Wednesday 21 October 2020
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Homeless woman in wheelchair remanded in custody

Homeless woman in wheelchair remanded in custody

Monday 05 October 2020

Homeless woman in wheelchair remanded in custody


A woman in a wheelchair, who has been living on the streets since she arrived in the island in July, has been remanded in custody after being charged with three offences.

Sonia Evelyn (53) appeared in the Magistrate’s Court on Friday, accused of causing a public nuisance by leaving soiled nappies and excrements in public places between 9 and 24 September; refusing to leave the Premier Inn at Charing Cross when asked to do so on 30 September; and using the hotel’s electricity without permission on the same day.

Unwilling or unable to enter a plea when asked, Ms Evelyn, who is also known as Sonia Selwig, was remanded in custody until 16 October, in order for a lawyer and agencies to engage with her.

In a short hearing in the Magistrate’s Court, Ms Evelyn refused to confirm her name and address to Assistant Magistrate Peter Harris.

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Pictured: Ms Evelyn appeared in the Magistrate’s Court on Friday.

Advocate Christopher Austin, defending, who had taken on the case that day, told the Court that Ms Evelyn had said that she suffers from learning disabilities and suggested that she would be happy to work with an educational psychologist to assess her mental capacity.

He added that Ms Evelyn had said she suffered from diabetes and needed her medication from Police Headquarters, where she had been before her court appearance.

However, Crown Advocate Chris Baglin, for the prosecution, said she had no diabetes medication in her possession, nor was there any indication that she had it in her medical records.

Advocate Austin said that he was “professionally concerned” about entering pleas on behalf of Ms Evelyn without more information about her circumstances.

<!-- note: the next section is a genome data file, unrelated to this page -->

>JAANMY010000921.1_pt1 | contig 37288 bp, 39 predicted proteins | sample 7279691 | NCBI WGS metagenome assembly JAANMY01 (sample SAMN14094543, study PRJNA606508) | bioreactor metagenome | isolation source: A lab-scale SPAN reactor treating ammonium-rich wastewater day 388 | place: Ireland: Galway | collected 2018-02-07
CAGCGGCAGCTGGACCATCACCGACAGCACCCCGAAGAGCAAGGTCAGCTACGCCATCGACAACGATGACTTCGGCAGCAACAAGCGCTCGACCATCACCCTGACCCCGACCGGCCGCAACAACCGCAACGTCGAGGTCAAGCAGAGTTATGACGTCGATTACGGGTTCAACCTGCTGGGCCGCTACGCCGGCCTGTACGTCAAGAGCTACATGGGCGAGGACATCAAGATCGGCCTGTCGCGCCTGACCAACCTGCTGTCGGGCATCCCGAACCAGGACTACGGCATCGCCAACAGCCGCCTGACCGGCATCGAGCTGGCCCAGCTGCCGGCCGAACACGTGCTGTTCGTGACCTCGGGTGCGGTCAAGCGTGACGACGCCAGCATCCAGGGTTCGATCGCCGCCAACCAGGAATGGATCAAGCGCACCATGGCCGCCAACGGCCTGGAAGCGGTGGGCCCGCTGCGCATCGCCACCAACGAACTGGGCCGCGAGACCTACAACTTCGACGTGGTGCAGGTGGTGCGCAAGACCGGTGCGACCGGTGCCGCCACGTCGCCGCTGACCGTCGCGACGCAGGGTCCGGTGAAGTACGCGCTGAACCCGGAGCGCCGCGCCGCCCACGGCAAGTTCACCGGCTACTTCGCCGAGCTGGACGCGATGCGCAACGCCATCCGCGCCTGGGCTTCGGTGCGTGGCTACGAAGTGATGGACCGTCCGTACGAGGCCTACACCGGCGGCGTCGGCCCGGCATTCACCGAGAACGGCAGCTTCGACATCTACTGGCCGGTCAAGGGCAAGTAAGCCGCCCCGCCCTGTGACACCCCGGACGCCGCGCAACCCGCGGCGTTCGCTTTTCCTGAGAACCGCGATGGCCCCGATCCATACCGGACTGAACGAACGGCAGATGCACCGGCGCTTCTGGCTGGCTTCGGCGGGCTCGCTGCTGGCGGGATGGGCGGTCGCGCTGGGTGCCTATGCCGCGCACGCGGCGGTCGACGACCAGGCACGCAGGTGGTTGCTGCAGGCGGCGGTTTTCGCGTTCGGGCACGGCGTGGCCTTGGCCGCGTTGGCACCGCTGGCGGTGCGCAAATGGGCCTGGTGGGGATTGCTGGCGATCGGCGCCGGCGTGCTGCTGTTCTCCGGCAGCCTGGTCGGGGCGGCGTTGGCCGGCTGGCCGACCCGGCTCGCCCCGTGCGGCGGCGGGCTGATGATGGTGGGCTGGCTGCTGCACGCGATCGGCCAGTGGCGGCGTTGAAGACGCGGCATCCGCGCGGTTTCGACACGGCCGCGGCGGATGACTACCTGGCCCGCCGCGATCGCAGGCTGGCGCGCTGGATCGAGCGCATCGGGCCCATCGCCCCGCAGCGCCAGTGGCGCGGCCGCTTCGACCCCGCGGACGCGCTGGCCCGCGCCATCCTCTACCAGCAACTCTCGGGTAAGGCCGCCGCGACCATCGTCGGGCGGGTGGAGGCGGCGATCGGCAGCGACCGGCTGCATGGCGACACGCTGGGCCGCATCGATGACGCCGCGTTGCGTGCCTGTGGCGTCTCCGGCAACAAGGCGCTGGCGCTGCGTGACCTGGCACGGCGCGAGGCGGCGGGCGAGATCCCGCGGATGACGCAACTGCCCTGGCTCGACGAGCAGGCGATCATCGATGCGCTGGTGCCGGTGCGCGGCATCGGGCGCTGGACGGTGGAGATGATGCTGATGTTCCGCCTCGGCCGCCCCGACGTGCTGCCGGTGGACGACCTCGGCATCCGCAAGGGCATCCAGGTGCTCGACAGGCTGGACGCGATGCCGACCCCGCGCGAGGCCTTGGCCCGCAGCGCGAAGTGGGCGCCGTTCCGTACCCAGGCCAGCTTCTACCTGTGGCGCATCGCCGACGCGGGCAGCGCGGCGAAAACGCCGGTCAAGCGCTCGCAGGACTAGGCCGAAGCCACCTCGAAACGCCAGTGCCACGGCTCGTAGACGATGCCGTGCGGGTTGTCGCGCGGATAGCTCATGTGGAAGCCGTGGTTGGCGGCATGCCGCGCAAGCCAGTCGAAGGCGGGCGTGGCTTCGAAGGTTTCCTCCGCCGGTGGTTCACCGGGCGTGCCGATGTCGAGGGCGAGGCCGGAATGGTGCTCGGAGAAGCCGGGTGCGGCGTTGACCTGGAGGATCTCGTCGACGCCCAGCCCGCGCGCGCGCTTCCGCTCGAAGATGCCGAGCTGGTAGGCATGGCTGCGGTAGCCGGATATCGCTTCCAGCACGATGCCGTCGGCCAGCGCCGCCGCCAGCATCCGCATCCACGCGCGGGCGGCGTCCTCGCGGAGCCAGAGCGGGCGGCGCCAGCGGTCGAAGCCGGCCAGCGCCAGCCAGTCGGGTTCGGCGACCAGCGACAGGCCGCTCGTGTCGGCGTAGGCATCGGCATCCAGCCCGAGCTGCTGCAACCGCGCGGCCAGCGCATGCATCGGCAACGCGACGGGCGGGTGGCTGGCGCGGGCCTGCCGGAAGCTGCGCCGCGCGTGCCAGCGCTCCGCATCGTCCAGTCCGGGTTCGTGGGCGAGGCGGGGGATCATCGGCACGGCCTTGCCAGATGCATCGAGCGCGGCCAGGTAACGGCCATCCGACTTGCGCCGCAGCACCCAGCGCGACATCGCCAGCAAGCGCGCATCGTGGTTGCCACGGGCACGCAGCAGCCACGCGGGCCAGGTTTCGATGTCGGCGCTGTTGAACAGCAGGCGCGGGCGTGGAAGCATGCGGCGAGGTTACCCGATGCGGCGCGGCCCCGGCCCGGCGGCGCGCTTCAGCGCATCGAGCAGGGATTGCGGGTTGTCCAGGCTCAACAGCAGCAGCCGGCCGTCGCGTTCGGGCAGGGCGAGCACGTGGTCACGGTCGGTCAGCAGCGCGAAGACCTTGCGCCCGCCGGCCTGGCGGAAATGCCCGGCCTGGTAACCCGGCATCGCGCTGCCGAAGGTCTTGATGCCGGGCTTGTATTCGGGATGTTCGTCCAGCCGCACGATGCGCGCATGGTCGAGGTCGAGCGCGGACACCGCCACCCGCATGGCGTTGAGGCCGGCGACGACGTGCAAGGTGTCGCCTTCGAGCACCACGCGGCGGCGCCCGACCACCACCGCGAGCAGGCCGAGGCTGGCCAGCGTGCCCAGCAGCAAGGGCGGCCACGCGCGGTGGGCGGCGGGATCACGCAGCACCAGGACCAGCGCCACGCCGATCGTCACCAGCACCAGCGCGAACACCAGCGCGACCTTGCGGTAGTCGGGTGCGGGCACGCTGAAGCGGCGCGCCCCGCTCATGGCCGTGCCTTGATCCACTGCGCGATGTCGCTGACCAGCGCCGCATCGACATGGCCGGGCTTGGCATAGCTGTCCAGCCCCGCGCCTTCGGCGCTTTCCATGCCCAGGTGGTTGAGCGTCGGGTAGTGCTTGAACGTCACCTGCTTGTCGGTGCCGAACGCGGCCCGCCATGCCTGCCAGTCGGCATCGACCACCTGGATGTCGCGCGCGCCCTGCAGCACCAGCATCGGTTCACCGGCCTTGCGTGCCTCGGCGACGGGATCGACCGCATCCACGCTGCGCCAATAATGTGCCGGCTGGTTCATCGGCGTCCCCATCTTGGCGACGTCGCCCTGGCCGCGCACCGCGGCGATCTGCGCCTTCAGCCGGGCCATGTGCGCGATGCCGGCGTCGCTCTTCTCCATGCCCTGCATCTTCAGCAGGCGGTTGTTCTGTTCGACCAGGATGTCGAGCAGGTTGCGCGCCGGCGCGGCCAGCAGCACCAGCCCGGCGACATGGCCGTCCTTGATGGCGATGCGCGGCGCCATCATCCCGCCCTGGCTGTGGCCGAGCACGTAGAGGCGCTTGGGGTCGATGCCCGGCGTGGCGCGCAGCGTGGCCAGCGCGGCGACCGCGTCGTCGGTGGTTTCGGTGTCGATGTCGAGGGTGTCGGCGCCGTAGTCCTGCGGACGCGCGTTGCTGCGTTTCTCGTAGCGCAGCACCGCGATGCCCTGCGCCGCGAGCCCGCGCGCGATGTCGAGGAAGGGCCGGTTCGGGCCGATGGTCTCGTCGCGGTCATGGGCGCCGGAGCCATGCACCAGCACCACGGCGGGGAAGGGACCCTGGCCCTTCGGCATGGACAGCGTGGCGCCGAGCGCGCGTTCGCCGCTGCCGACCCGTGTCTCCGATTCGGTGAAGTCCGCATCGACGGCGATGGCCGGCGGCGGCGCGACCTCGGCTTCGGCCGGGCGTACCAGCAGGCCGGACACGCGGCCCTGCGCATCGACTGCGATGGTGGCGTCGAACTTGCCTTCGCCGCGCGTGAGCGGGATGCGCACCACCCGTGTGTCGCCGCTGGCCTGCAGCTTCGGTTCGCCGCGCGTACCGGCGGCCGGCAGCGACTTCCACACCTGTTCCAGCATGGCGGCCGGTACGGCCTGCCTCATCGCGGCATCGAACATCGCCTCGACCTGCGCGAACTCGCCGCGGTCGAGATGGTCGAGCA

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Pictured: Advocate Christopher Austin.

Providing some background, Probation Officer Natalie Austin told the Court that she was a member of a multidisciplinary safeguarding team that met weekly, and Ms Evelyn’s welfare had been discussed at length since her arrival in Jersey.

“There is widespread public concern about her safety,” she said. “Adult Social Services and Adult Mental Health Services have both reached out to her, even though she is not entitled as a non-resident. However, she has chosen to disengage or been unwilling to accept advice.”

Through the hearing, Ms Evelyn, who sat in her wheelchair with a face mask over her eyes, repeatedly said that the courtroom lights were too bright, she had diabetes, she was blacking out, she could not read and write, and she did not want to be there.

She also claimed that she had accommodation in Jersey but was unable to say where it was.

“I have an address. My family has a lot of money; I am rich,” she said. 

In remanding her in custody, Mr Harris said: “As an inevitable result of Ms Evelyn not fully engaging with me, we will have to put the matter off to another occasion.

“I think she needs to be in a safe environment to receive medical treatment in a controlled fashion. In custody, she will also be unable to commit further offences.” 

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